The Federal Government of Germany plans to interview 1,800 companies on their compliance with human rights when manufacturing their products abroad. The Federal Foreign Office just started a written survey, which should be completed by the beginning of October. The background for this survey is the criticism against human rights violations, such as child labour and low wages, at the beginning of supply chains in developing countries, such as in the textile factories of Bangladesh.
The results of the survey will be published in mid-2020 in a final report. Based on this, it should be decided whether and which further legal requirements are necessary to enforce compliance with human rights standards in the industry.
In 2016, the Federal Government adopted a National Action Plan for Business and Human Rights with the goal that in 2020 at least half of all companies in Germany with more than 500 employees fulfil the core elements of human rights diligence. Therefore, the survey is central to this action plan.
However, even if many German companies commit themselves to observe human rights standards, this often does not hold true at the level of their subcontractors and sub-suppliers. Recently, there has been a lot of criticism against German companies not doing enough to combat human rights violations in their supply chains. At the beginning of July, Oxfam accused German supermarket chains that “suffering, exploitation and discrimination” in their supply chains continues to be a daily problem.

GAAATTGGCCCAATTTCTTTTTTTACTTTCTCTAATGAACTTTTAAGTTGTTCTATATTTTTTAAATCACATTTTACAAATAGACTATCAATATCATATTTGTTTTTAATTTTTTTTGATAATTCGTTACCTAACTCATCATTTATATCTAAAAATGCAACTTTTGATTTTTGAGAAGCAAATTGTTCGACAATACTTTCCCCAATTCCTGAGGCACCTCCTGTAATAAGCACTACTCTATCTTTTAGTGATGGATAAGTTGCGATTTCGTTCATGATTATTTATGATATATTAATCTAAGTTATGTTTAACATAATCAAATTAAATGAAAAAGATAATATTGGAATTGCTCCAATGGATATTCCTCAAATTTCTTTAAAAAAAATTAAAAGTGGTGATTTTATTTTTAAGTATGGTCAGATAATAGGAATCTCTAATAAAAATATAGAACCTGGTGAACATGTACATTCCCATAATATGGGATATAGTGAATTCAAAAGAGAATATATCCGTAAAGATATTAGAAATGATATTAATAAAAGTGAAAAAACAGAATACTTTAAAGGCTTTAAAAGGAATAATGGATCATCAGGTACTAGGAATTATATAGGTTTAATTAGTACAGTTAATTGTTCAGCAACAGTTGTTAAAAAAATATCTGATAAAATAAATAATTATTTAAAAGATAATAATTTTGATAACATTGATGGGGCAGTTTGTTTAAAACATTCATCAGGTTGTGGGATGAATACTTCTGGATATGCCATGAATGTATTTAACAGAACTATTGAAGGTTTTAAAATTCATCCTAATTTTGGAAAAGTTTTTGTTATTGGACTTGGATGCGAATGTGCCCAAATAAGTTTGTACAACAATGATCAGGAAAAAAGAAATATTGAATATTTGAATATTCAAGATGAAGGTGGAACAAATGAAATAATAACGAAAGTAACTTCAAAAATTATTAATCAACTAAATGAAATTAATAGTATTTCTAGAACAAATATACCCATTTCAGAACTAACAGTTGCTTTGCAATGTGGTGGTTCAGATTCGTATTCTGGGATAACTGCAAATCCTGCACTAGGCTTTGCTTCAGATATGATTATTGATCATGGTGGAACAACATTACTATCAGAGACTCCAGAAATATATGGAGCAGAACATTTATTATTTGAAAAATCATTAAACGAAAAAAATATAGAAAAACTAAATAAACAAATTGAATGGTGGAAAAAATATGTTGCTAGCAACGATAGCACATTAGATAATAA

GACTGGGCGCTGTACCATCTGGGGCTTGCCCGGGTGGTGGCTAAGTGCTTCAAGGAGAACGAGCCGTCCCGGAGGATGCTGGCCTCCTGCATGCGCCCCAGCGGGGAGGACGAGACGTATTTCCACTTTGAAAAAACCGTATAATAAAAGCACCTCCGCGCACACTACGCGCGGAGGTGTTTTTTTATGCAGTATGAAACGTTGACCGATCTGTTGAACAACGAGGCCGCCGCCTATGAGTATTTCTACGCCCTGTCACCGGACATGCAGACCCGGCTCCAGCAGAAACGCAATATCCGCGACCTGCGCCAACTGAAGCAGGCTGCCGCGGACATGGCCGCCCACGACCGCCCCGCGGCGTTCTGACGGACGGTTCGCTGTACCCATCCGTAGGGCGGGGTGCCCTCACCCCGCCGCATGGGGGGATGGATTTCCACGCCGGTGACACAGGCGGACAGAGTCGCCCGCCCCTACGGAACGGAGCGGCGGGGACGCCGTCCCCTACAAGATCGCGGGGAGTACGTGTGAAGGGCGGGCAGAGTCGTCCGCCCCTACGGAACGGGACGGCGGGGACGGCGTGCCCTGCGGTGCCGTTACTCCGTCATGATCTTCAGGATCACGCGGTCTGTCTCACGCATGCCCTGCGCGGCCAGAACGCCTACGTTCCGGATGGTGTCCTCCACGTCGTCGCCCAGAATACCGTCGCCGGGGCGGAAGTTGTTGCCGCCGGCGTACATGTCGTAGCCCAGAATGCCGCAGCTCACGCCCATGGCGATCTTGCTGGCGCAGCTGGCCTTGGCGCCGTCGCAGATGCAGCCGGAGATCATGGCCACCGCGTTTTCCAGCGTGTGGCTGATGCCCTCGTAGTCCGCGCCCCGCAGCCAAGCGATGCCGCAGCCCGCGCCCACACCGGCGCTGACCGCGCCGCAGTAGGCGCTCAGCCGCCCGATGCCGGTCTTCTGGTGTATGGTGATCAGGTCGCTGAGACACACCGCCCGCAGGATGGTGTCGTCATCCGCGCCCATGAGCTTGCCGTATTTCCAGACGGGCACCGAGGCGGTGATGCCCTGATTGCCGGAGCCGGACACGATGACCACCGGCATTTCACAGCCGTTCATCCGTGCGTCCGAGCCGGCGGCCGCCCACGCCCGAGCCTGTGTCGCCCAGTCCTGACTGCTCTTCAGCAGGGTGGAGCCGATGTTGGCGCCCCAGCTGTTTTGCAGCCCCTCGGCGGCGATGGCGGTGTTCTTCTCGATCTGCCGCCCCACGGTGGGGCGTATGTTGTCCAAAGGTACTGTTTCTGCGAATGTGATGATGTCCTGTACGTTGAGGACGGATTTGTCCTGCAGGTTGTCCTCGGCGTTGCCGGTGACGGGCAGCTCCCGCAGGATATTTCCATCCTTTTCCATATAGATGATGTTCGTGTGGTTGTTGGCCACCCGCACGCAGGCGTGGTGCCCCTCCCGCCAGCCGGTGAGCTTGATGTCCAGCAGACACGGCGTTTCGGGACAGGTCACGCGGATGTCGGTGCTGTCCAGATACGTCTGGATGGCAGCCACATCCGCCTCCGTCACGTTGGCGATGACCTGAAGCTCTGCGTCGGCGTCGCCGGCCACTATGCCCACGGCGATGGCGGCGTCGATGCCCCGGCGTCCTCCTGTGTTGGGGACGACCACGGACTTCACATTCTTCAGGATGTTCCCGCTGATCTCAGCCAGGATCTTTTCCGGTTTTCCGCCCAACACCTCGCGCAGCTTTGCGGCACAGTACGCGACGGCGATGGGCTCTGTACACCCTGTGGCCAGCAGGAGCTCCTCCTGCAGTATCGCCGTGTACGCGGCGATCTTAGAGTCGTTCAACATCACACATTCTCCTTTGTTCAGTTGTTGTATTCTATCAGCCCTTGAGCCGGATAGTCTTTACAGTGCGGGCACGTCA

sustainabill enables companies to investigate human rights compliance along the entire supply chain. Companies can discover all materials a product is made of, collect sustainability information from all suppliers and sub-suppliers, and manage sustainability related risks.
The survey for monitoring the National Action Plan on Business and Human Rights 2016-2020 can be found here: